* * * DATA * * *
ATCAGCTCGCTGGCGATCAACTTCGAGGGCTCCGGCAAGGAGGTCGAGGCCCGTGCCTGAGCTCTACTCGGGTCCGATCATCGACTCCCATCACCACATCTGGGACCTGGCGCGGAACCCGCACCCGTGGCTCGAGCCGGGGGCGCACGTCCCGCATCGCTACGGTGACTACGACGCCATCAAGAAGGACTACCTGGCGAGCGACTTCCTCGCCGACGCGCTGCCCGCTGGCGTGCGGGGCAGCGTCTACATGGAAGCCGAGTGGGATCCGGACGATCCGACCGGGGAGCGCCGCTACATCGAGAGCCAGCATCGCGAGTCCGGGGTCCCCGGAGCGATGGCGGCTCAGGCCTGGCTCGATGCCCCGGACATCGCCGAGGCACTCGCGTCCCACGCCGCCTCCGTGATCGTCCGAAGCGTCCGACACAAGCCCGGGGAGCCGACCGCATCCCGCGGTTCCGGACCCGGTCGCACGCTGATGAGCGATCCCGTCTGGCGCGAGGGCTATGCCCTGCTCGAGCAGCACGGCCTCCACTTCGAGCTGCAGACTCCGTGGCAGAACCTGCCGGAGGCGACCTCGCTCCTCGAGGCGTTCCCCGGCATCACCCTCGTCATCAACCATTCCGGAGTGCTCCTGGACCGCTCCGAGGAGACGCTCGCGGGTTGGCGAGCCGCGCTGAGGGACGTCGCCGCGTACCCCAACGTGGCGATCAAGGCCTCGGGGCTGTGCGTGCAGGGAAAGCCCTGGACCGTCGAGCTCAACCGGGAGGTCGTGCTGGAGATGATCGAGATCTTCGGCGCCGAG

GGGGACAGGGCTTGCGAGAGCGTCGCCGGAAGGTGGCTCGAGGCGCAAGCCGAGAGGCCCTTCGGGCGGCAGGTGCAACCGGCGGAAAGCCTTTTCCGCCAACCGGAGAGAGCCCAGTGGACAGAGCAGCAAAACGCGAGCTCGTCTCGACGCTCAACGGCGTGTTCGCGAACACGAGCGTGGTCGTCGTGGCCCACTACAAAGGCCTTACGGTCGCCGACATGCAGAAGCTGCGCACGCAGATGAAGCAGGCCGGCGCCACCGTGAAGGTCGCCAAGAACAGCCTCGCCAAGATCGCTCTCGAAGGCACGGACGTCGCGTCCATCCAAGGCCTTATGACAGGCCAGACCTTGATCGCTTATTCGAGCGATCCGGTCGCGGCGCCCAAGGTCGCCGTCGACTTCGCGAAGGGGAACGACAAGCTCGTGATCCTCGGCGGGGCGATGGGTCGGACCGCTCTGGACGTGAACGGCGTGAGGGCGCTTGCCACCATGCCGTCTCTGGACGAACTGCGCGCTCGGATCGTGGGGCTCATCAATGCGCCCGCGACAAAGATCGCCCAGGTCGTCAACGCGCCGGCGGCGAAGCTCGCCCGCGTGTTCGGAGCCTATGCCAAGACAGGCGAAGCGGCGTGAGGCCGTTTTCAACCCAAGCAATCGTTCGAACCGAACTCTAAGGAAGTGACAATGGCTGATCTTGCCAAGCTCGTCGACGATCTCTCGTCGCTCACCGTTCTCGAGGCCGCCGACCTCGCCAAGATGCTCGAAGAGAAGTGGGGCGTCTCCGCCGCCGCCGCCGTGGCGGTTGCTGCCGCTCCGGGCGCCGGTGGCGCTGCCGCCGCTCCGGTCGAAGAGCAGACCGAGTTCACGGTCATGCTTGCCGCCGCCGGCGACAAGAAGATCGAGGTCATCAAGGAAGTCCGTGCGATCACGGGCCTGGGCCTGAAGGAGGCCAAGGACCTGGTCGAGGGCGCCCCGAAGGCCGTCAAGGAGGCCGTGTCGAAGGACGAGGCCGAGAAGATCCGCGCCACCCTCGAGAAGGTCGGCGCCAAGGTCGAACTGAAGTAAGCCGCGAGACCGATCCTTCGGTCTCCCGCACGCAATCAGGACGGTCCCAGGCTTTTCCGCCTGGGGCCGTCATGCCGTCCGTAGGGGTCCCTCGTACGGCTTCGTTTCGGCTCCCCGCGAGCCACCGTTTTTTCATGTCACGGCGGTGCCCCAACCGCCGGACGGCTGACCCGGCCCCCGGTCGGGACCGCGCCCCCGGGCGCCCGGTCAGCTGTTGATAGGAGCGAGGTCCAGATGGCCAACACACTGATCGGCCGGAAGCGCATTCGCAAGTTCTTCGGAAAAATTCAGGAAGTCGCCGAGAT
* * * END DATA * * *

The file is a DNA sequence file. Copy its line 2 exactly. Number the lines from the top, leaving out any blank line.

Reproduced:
GGGGACAGGGCTTGCGAGAGCGTCGCCGGAAGGTGGCTCGAGGCGCAAGCCGAGAGGCCCTTCGGGCGGCAGGTGCAACCGGCGGAAAGCCTTTTCCGCCAACCGGAGAGAGCCCAGTGGACAGAGCAGCAAAACGCGAGCTCGTCTCGACGCTCAACGGCGTGTTCGCGAACACGAGCGTGGTCGTCGTGGCCCACTACAAAGGCCTTACGGTCGCCGACATGCAGAAGCTGCGCACGCAGATGAAGCAGGCCGGCGCCACCGTGAAGGTCGCCAAGAACAGCCTCGCCAAGATCGCTCTCGAAGGCACGGACGTCGCGTCCATCCAAGGCCTTATGACAGGCCAGACCTTGATCGCTTATTCGAGCGATCCGGTCGCGGCGCCCAAGGTCGCCGTCGACTTCGCGAAGGGGAACGACAAGCTCGTGATCCTCGGCGGGGCGATGGGTCGGACCGCTCTGGACGTGAACGGCGTGAGGGCGCTTGCCACCATGCCGTCTCTGGACGAACTGCGCGCTCGGATCGTGGGGCTCATCAATGCGCCCGCGACAAAGATCGCCCAGGTCGTCAACGCGCCGGCGGCGAAGCTCGCCCGCGTGTTCGGAGCCTATGCCAAGACAGGCGAAGCGGCGTGAGGCCGTTTTCAACCCAAGCAATCGTTCGAACCGAACTCTAAGGAAGTGACAATGGCTGATCTTGCCAAGCTCGTCGACGATCTCTCGTCGCTCACCGTTCTCGAGGCCGCCGACCTCGCCAAGATGCTCGAAGAGAAGTGGGGCGTCTCCGCCGCCGCCGCCGTGGCGGTTGCTGCCGCTCCGGGCGCCGGTGGCGCTGCCGCCGCTCCGGTCGAAGAGCAGACCGAGTTCACGGTCATGCTTGCCGCCGCCGGCGACAAGAAGATCGAGGTCATCAAGGAAGTCCGTGCGATCACGGGCCTGGGCCTGAAGGAGGCCAAGGACCTGGTCGAGGGCGCCCCGAAGGCCGTCAAGGAGGCCGTGTCGAAGGACGAGGCCGAGAAGATCCGCGCCACCCTCGAGAAGGTCGGCGCCAAGGTCGAACTGAAGTAAGCCGCGAGACCGATCCTTCGGTCTCCCGCACGCAATCAGGACGGTCCCAGGCTTTTCCGCCTGGGGCCGTCATGCCGTCCGTAGGGGTCCCTCGTACGGCTTCGTTTCGGCTCCCCGCGAGCCACCGTTTTTTCATGTCACGGCGGTGCCCCAACCGCCGGACGGCTGACCCGGCCCCCGGTCGGGACCGCGCCCCCGGGCGCCCGGTCAGCTGTTGATAGGAGCGAGGTCCAGATGGCCAACACACTGATCGGCCGGAAGCGCATTCGCAAGTTCTTCGGAAAAATTCAGGAAGTCGCCGAGAT